Cheeseburgers In Paradise: Cate Culpepper 1957 – 2014
Author Cate Culpepper was friends with just about everyone in her life. Our friendship began in 2006, when we met in Olympia, Washington for a signing. In 2007 my sweetheart-to-be and I visited Cate’s hotel room at the Golden Crown Literary Conference in Atlanta, Georgia. Cate was wearing over-sized, faux-furred brown bear slippers, a vision I will never forget — and never allowed her to forget.
I have a plethora of words to describe this loving, lovable, talented, empathetic, funny, irreverent, raunchy, generous lesbian storyteller and counselor. Those who read her Facebook page or her books will see evidence of all of this. She earned a living working with street kids, got a masters’ degree so she could earn bottom dollar wages doing it. The good karma she accrued in this life will surely propel her to a long, happy and fruitful next-time-around.
Cate’s friend Cheryl Craig said this: “She was one of the most courageous people I have met. Onward she goes to bring her wisdom heart and joy to many.”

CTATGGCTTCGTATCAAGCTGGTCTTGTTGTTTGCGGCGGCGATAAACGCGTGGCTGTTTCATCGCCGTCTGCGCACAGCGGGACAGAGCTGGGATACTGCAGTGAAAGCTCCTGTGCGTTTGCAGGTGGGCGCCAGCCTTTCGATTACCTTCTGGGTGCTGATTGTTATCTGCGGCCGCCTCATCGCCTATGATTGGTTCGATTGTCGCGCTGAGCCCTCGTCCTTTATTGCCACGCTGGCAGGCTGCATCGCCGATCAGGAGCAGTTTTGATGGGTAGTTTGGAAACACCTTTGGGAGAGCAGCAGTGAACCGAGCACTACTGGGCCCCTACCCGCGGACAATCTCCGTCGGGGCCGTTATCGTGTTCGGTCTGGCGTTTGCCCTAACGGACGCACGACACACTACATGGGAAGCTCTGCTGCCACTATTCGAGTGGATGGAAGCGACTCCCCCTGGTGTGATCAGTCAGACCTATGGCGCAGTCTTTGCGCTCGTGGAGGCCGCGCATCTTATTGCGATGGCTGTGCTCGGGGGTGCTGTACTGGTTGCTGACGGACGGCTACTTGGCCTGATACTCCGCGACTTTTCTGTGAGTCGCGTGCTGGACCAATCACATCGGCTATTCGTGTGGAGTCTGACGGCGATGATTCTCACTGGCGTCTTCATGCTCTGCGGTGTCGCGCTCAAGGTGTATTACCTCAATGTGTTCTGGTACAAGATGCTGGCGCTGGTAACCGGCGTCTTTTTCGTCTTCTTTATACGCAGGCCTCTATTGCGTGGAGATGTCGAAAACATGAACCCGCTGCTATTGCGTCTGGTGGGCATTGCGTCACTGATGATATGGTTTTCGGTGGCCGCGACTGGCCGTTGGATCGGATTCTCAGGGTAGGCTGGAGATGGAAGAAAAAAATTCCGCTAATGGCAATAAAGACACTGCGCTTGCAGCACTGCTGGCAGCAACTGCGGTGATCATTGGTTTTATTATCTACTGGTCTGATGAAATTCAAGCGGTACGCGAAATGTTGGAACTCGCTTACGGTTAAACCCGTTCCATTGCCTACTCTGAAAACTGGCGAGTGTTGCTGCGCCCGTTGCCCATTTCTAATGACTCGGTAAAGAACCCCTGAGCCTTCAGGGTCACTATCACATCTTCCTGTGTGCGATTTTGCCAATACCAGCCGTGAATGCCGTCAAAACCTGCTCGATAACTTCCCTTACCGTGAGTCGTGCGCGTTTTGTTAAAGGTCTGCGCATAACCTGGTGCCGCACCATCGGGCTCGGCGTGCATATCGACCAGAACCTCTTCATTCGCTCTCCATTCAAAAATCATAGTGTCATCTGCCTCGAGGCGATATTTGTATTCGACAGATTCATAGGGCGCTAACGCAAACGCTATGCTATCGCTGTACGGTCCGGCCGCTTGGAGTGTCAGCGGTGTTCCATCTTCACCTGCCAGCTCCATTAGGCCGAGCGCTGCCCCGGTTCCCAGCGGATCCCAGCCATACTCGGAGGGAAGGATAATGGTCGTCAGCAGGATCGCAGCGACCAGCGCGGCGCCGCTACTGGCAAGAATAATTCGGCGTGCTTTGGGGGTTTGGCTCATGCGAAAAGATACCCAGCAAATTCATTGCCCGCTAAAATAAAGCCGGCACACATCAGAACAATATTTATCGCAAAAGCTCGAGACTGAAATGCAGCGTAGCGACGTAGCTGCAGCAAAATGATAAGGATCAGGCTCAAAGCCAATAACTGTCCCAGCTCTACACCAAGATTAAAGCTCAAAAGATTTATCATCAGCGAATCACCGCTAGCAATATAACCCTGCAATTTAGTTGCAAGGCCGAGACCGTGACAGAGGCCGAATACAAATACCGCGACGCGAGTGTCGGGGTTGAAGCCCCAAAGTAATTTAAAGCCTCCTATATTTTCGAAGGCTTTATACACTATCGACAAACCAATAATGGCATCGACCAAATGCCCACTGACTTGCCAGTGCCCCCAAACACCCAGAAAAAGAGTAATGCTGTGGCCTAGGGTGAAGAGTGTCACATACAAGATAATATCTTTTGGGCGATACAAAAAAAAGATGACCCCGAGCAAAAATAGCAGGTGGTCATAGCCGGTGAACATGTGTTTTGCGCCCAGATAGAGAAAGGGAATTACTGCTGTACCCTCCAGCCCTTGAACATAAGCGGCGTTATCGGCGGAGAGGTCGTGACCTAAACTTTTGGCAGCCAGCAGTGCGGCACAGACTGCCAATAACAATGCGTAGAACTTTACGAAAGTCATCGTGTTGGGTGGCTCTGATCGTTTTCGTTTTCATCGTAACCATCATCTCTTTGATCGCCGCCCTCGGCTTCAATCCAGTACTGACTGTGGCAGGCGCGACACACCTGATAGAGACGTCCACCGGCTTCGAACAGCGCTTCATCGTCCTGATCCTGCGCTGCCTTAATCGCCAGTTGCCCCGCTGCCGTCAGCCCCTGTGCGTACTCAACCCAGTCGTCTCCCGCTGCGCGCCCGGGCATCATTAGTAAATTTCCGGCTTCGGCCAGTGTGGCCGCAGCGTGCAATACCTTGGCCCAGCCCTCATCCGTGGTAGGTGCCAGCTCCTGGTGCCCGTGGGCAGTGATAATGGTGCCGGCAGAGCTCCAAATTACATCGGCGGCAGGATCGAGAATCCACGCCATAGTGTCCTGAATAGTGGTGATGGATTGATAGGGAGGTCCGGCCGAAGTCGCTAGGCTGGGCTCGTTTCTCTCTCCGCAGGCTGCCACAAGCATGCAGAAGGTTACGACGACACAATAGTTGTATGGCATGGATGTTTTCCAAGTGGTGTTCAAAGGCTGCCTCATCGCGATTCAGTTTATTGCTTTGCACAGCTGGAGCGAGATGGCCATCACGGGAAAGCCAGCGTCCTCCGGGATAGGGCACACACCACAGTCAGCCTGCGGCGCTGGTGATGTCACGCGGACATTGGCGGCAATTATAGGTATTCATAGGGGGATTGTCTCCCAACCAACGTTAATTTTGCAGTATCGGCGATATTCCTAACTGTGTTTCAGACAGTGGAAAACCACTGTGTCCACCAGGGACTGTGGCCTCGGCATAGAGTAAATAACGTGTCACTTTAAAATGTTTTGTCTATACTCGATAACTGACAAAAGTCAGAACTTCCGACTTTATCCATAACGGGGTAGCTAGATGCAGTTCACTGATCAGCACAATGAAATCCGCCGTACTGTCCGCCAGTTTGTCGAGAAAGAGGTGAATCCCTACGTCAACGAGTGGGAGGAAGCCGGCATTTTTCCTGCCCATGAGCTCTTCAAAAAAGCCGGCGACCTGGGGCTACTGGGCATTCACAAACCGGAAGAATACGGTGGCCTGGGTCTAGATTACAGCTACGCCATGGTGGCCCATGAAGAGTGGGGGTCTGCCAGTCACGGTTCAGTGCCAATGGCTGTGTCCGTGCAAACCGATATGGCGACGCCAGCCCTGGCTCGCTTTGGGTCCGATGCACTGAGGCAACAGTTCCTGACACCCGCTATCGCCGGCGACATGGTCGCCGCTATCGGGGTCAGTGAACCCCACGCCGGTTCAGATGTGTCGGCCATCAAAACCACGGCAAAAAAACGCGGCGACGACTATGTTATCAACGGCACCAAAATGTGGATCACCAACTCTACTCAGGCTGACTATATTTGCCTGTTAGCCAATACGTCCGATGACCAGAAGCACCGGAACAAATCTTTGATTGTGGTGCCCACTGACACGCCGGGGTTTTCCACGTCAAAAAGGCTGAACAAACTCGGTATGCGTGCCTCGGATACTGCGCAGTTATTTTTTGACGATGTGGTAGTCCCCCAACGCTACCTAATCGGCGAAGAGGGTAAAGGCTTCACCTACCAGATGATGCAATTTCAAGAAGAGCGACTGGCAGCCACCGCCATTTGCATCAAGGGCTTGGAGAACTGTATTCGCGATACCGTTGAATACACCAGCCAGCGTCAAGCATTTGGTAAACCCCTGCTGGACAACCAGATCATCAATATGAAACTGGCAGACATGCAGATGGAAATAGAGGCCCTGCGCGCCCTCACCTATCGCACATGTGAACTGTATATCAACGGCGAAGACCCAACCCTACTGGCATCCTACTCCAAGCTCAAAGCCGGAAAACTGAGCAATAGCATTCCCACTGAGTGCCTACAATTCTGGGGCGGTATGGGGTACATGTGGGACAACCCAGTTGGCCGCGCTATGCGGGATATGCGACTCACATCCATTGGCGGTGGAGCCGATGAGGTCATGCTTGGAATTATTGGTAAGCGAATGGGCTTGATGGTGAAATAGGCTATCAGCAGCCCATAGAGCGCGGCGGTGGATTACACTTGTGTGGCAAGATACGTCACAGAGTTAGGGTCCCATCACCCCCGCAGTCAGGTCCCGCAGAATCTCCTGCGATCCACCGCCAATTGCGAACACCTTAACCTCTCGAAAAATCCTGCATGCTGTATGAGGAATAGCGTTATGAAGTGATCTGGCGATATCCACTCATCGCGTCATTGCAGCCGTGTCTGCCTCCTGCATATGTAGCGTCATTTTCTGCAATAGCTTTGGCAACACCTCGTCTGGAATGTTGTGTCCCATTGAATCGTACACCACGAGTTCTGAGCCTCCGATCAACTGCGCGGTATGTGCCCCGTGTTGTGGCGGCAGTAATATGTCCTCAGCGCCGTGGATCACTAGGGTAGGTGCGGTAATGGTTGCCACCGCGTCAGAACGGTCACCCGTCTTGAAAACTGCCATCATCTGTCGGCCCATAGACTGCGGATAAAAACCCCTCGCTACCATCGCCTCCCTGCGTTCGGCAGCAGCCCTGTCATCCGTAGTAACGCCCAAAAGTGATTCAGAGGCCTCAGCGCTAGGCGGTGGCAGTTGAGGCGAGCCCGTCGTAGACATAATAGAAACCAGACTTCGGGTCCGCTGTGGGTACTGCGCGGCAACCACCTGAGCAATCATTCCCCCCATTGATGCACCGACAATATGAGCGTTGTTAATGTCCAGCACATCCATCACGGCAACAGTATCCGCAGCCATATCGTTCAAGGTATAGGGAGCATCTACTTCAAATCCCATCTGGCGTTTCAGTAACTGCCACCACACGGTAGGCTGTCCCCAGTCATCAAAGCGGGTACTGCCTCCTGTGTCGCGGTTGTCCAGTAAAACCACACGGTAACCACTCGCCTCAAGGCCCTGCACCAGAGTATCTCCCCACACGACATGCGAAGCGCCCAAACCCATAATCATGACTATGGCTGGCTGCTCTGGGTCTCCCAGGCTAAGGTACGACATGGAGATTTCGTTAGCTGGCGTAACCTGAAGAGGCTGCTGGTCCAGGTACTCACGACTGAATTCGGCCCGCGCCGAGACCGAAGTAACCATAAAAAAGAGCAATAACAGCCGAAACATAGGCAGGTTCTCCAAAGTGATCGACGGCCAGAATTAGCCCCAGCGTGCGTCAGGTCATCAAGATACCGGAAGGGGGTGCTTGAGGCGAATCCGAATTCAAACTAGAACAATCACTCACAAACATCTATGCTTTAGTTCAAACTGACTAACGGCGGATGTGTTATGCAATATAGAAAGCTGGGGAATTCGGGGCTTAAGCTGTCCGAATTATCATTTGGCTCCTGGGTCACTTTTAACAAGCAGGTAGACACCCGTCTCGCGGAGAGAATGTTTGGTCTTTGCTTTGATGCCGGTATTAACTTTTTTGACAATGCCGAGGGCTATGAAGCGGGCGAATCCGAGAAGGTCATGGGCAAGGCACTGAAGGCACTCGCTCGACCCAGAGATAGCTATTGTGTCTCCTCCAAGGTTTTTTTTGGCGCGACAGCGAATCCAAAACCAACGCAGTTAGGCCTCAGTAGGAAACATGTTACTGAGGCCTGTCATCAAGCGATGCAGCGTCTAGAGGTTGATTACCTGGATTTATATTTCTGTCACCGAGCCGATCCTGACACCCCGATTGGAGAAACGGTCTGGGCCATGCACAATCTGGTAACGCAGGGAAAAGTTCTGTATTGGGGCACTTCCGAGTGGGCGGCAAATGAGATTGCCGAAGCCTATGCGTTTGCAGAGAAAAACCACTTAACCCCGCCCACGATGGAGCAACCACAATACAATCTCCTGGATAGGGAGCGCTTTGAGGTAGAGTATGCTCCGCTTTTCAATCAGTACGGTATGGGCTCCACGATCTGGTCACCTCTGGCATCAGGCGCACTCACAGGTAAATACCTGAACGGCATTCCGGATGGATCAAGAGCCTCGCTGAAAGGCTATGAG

Friend and author Gill McKnight said, of the day Cate died, “It was a long, hard Saturday and I had to do some little thing to mark her bravery and honesty. I went down to the little church by the harbour, the one the fishermen use, and lit a candle for her. It’s Greek Orthodox and Cate would have loved the cool, dark interior with its gilt iconography and the smell of stale incense. I always thought one day I could lure her over here for a look-see at my island. To my mind she’s just arrived. I’m talking to her all the time.”
Rather than repeat the many tributes to Cate, like Victoria Brownworth’s at Lambda Literary < http://goo.gl/TbzdIQ >, let me share a bit of Cate and her extraordinary imagination to demonstrate what the world has lost.
Cate the film critic days before she died: “I ate a pizza with green peppers and black olives and then a big dish of Ben & Jerrys and I watched Hunger Games. It was good! Jennifer Laurence makes a lot of faces in it.”